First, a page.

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Green Building Bible, Fourth Edition
Green Building Bible, fourth edition (both books)
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    • CommentAuthorDiarmid
    • CommentTimeFeb 8th 2021
     
    Thanks for your responses...green issues are in my thoughts obviously but not at any cost.

    The house is well insulated <5 years old, a rubble stone converted farm building with additions Single storied. It's south facing and sits about 550ft - very exposed to the SW, in West Central Scotland. We've got triple glazing. This is a second home but we plan to retire here in a year or so's time. My estimation for energy use is a guesstimate based on the consumption now (we're here most weekends). We have a wood burner too. Water is heated by LPG. Shower only no bath. Electric hob.

    I am minded to include some PV on the south facing roof, to run an air pump on the sewage system (80W) but runs 24/7 and put the rest to heating water. I've no idea of costs really but ASHP or GSHP + PV might be a good investment of my retirement fund given the poor return on savings/investments etc.
    • CommentAuthorowlman
    • CommentTimeFeb 8th 2021
     
    I my case when I looked at good quality appropriately large sized A2W heat pumps they were somewhere between
    £ 8-10K plus fitting additions etc, and if I'd gone down the split route there's the "F" gas fitter fees. I imagined waving goodbye to £12K +, hence my current number crunching exercise.
    • CommentAuthorEd Davies
    • CommentTimeFeb 8th 2021
     
    Posted By: Diarmid…PV might be a good investment of my retirement fund given the poor return on savings/investments etc
    Indeed, I'd say they're one of the few index-linked pensions most of us can buy.
    •  
      CommentAuthordjh
    • CommentTimeFeb 8th 2021
     
    Posted By: Ed DaviesIndeed, I'd say they're one of the few index-linked pensions most of us can buy.

    The state pension is the bargain of this or last century. Definitely pay that to the max.
  1.  
    How is PV "index linked"? FITs have long since ended.The price of electricity can go up as well as down.

    When I looked it would cost £4k to install panels to generate 4000kWh/a which currently pays 5p/kWh, so £200/a. So it takes 20 years even to recover the cost of the panels and break even, nevermind make any return on the investment, and that's if the inverter lasts that long and you don't move house. If PV were a goldmine then there would be a goldrush of goldminers, but I haven't seen that for last few years...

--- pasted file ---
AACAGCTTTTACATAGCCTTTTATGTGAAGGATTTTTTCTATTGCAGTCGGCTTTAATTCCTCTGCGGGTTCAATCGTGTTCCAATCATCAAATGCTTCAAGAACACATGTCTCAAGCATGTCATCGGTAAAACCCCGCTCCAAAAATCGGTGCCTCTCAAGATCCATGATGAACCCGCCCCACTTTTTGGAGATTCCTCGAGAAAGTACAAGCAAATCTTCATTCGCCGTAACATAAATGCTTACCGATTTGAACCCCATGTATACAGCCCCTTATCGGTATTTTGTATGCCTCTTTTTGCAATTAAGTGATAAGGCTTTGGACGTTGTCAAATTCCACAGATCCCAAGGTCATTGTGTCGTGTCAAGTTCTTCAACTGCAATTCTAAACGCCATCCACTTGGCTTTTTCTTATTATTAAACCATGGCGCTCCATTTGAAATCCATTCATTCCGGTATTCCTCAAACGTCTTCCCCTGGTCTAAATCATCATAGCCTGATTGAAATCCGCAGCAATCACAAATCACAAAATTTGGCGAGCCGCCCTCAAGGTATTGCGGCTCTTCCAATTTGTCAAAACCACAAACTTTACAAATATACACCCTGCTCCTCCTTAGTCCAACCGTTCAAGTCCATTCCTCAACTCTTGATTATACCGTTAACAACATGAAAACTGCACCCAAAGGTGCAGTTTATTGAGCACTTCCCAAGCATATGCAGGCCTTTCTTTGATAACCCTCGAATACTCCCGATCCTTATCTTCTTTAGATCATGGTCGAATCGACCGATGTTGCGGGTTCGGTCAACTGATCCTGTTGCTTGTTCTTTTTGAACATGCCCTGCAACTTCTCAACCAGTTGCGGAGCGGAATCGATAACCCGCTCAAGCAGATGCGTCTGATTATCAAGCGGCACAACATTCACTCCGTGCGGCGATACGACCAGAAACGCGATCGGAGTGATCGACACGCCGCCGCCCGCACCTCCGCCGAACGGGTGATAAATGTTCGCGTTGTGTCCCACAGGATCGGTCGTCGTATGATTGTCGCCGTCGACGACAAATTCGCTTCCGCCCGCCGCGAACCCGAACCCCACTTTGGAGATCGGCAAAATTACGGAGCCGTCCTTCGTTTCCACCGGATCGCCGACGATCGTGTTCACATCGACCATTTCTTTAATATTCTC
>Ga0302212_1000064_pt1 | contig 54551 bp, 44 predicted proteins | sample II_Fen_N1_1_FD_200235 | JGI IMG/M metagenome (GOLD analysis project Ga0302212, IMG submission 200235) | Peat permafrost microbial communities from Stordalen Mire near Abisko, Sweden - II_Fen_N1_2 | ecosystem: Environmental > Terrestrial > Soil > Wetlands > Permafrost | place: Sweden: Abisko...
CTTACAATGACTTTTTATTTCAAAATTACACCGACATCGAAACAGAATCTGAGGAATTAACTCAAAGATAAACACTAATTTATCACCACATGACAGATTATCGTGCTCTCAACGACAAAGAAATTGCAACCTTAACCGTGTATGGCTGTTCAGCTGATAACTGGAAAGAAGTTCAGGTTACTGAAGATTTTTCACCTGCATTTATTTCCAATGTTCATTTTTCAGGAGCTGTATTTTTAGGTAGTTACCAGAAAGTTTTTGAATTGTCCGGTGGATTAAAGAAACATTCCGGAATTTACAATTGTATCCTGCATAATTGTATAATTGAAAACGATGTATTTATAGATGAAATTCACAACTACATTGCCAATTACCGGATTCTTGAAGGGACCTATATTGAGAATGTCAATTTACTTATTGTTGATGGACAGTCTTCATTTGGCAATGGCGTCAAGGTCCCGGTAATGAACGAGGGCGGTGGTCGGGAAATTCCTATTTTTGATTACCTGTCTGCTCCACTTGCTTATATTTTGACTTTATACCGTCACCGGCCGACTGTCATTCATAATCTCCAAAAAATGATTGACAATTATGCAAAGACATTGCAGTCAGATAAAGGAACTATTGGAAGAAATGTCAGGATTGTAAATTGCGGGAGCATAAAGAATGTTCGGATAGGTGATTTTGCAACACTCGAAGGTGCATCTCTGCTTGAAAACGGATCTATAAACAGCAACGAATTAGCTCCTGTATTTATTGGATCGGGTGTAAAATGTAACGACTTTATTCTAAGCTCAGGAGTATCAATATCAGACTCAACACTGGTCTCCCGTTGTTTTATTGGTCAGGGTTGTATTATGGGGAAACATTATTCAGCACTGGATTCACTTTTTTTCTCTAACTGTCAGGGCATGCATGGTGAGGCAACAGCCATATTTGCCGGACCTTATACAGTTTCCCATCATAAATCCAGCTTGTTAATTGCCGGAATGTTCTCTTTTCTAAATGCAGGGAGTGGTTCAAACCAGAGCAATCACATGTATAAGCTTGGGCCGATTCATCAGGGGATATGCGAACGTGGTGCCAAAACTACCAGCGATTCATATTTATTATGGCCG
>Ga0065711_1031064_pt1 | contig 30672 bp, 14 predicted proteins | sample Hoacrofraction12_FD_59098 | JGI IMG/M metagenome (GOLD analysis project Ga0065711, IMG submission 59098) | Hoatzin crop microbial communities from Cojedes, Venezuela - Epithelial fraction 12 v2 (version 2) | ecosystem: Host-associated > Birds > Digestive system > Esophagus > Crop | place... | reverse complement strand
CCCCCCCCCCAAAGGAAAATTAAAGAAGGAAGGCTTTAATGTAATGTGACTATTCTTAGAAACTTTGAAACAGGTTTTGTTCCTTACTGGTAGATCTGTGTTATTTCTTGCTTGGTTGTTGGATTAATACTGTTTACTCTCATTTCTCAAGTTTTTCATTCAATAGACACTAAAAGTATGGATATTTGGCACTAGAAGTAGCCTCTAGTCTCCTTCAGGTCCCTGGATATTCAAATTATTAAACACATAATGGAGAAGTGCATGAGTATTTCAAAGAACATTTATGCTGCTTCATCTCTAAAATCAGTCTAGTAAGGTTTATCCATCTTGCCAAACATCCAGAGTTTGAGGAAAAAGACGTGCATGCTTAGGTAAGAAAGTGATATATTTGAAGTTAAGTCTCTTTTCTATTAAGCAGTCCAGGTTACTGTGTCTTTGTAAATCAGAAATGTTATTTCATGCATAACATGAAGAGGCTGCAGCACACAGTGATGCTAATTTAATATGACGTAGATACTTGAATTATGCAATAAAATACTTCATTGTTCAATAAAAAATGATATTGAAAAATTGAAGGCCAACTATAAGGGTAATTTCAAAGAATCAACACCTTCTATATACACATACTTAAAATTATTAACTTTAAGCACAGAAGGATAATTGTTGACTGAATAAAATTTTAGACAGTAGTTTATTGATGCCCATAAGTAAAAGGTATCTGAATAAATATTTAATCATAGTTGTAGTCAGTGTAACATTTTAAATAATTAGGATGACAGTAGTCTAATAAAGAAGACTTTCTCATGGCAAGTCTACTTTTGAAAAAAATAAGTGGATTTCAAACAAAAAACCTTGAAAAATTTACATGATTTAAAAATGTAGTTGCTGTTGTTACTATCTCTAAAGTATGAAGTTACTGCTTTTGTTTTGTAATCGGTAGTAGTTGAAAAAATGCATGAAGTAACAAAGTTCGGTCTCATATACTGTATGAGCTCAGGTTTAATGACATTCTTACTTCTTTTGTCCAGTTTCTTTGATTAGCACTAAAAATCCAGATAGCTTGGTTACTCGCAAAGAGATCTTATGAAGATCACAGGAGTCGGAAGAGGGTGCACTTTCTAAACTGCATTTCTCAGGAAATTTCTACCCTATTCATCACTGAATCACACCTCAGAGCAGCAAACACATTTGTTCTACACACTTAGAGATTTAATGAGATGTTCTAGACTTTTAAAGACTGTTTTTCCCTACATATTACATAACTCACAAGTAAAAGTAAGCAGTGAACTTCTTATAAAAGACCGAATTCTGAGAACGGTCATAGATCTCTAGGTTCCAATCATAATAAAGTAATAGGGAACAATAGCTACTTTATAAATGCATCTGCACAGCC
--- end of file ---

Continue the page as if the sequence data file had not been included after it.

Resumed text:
State pension is a bargain for the generation claiming it, possibly less so for the generation who are paying for it with not much prospect of getting it themselves, but let's not get too political on GBF 🙂

    I advise everyone not to take investment advice from my comments on this internet forum, or any other...
    • CommentAuthorDiarmid
    • CommentTimeFeb 8th 2021
     
    Seems I've opened a can of worms apologies.
    • CommentAuthorJeff B
    • CommentTimeFeb 8th 2021
     
    Posted By: Ed Davies
    Posted By: Diarmid…PV might be a good investment of my retirement fund given the poor return on savings/investments etc
    Indeed, I'd say they're one of the few index-linked pensions most of us can buy.


    I'd say it WAS one of the few index-linked pensions most of us can buy but not any more for the reason WillinAberdeen has stated. I was one who was lucky enough to have enough savings to invest in PV solar at the very beginning of the FIT scheme (2011). It currently pays 55p per kWh and our system generates approx 3100 kWh p.a. However my system (4.2kWp) cost a hefty £16,000 (21 x 180W panels and 21 x microinverters), so the system has not quite paid for itself yet - another year or so I think. The next 14 years or so will see a return on the investment, assuming I'm still alive and kicking by the end of that period! If we sell up in the meantime and downsize then the next occupant will reap the benefit. Hopefully that may be an additional selling point for the property. As I understand it at the moment it doesn't make a ha'pence of difference to potential house buyers. But then most people are only interested in the size of the kitchen and whether there is a hot tub on the patio!
  2.  
    No worries Diarmid!

    If your house does consume about 16000kWh each year as Ed worked out, and if the price for LPG remains 7p/kWh and for ASHP heat is 5p/kWh (midpoint of figures above) then you can save 2p x 16000kWh over seven years*= £2,000

    Plus RHI of 10.85p x 16000kWh for seven years = £12,000

    So you could get some quotes and see whether a ASHP costs no more than £14,000 more than a new LPG boiler. Remember to include for a hot water cylinder and bigger radiators or UFH if you need them.

    Then factor it against your other investment opportunities! 🙂 Good luck,

    *Seven years is the lifetime of the RHI